BLENCOE, IOWA - Ethan Hession wasn't scared until the windows shattered.
Sirens had blared. Lights in the cabin had blinked out.
The scoutmaster had burst in and yelled, "Everybody under the tables!"
Within seconds, Ethan heard the sound of smashing glass and the deafening locomotive roar that means tornado. He felt glass rain down on his shoulders and back.
The 13-year-old crouched in a corner of a spare cabin at the Little Sioux Scout Ranch, elbows pressed against the concrete floor, hands covering his face. About 50 or so other members of the "Red Team" did the same.
Ethan tried to close his eyes.
Something struck his head.
He felt his body lifted up, as though he were flying. He looked up, through a blinding white mist, and saw the cabin's roof was gone.
"God help us!" yelled the boy next to Ethan.
Then it was over. As quickly as it had come.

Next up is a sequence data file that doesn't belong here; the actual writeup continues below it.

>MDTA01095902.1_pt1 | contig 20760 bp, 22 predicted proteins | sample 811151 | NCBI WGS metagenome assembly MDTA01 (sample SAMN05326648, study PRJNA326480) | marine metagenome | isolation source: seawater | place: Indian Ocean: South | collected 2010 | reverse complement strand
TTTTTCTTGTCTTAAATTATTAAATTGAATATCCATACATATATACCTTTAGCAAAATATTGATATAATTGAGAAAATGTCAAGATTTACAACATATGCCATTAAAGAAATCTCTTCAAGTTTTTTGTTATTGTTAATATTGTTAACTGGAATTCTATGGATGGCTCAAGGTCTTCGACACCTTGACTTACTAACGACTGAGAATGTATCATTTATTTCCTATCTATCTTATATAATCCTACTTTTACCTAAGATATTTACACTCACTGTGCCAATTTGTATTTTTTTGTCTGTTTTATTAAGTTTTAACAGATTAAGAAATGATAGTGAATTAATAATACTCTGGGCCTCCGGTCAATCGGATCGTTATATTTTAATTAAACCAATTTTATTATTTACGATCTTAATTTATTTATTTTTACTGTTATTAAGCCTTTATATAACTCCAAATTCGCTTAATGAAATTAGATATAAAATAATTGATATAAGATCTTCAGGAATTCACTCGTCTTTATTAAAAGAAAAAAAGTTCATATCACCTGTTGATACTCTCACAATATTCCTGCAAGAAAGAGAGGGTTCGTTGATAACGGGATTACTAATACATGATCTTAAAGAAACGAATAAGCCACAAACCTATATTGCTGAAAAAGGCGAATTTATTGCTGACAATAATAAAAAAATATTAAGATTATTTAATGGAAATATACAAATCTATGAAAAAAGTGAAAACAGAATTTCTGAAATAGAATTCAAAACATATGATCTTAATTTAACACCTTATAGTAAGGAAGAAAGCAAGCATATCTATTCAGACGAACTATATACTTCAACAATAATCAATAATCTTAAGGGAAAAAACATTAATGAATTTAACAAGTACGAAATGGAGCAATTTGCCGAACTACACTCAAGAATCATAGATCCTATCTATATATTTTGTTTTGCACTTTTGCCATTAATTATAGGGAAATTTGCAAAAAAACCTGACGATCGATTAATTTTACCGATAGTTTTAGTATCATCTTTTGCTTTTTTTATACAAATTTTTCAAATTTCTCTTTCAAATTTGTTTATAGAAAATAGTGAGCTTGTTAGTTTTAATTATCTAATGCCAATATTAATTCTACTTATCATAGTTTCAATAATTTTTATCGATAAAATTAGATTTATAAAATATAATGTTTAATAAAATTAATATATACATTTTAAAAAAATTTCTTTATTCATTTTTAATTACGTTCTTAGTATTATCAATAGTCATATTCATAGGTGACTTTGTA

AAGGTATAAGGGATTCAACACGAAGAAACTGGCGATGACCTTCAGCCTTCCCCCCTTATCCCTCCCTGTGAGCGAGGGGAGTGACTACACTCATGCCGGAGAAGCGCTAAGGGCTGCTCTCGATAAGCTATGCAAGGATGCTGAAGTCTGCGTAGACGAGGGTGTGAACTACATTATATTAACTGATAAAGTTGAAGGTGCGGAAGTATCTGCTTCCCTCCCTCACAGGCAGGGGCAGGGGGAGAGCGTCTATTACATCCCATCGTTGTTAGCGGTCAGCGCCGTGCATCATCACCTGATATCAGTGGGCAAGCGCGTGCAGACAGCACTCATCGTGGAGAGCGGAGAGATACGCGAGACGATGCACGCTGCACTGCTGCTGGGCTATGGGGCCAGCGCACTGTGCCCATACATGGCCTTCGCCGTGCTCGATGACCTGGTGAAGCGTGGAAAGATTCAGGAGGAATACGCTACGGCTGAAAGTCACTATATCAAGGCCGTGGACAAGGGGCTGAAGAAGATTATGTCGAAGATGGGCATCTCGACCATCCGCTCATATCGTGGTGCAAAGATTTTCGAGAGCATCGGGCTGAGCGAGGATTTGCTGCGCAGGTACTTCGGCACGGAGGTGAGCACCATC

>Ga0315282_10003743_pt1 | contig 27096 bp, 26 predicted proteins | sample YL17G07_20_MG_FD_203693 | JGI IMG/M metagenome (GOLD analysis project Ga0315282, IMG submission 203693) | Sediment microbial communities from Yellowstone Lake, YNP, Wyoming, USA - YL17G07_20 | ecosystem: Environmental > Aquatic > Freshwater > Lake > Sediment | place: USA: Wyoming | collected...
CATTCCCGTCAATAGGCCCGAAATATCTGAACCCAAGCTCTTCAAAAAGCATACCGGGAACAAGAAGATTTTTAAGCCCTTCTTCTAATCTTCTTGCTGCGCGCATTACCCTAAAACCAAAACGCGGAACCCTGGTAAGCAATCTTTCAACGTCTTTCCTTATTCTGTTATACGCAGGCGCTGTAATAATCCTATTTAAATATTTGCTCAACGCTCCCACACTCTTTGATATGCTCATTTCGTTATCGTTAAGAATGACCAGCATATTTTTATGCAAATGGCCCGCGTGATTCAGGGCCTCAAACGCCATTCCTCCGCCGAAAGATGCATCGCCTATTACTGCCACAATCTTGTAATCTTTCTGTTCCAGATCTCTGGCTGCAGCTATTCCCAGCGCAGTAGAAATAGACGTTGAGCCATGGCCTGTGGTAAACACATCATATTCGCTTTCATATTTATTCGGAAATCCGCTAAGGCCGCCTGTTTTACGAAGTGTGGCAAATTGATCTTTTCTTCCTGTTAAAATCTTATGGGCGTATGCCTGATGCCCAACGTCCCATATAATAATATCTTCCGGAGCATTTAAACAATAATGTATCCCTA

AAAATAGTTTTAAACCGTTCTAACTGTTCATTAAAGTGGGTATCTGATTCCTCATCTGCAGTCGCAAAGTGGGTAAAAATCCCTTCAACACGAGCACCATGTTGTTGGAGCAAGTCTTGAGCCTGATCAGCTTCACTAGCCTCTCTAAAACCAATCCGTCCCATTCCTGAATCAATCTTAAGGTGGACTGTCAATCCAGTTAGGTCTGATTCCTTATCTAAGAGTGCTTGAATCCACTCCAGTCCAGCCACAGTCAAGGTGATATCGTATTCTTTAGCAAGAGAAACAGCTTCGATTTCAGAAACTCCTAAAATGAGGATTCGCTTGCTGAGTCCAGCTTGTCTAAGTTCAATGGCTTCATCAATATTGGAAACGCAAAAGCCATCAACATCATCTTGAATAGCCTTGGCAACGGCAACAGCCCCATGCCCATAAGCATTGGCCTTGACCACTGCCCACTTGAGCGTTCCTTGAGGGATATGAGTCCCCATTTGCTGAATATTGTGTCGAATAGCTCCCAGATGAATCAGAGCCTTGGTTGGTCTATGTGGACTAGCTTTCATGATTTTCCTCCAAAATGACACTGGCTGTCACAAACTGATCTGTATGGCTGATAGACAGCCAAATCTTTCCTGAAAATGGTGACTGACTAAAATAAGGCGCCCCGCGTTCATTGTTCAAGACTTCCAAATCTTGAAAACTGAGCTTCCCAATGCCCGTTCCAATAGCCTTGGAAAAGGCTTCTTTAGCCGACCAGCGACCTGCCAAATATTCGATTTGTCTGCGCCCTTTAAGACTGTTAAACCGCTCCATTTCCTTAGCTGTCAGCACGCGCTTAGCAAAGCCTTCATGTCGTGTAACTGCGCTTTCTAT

The tornado that ripped through the Little Sioux Scout Ranch showed the boys and their leaders, who have spent their young lives learning about the outdoors, just how fierce Mother Nature can be.
Earlier in the week, before the tornado drilled the camp, the scouts drilled on what to do before, during and after a tornado.
So Wednesday night, when the clouds had parted and the chaos had passed, the Scouts took count of each other, just as they had practiced.
Forty-two people were hurt, most of them in the north cabin where Ethan cowered.
Four Scouts died: Aaron Eilerts, 14, of Eagle Grove, Iowa, and Josh Fennen, 13, Sam Thomsen, 13, and Ben Petrzilka, 14, all of Omaha, Neb.
Lying under a table in that building, Zach Jessen, a 14-year-old leader of one of the eight-member patrols, said he "prayed and prayed" that everyone would survive.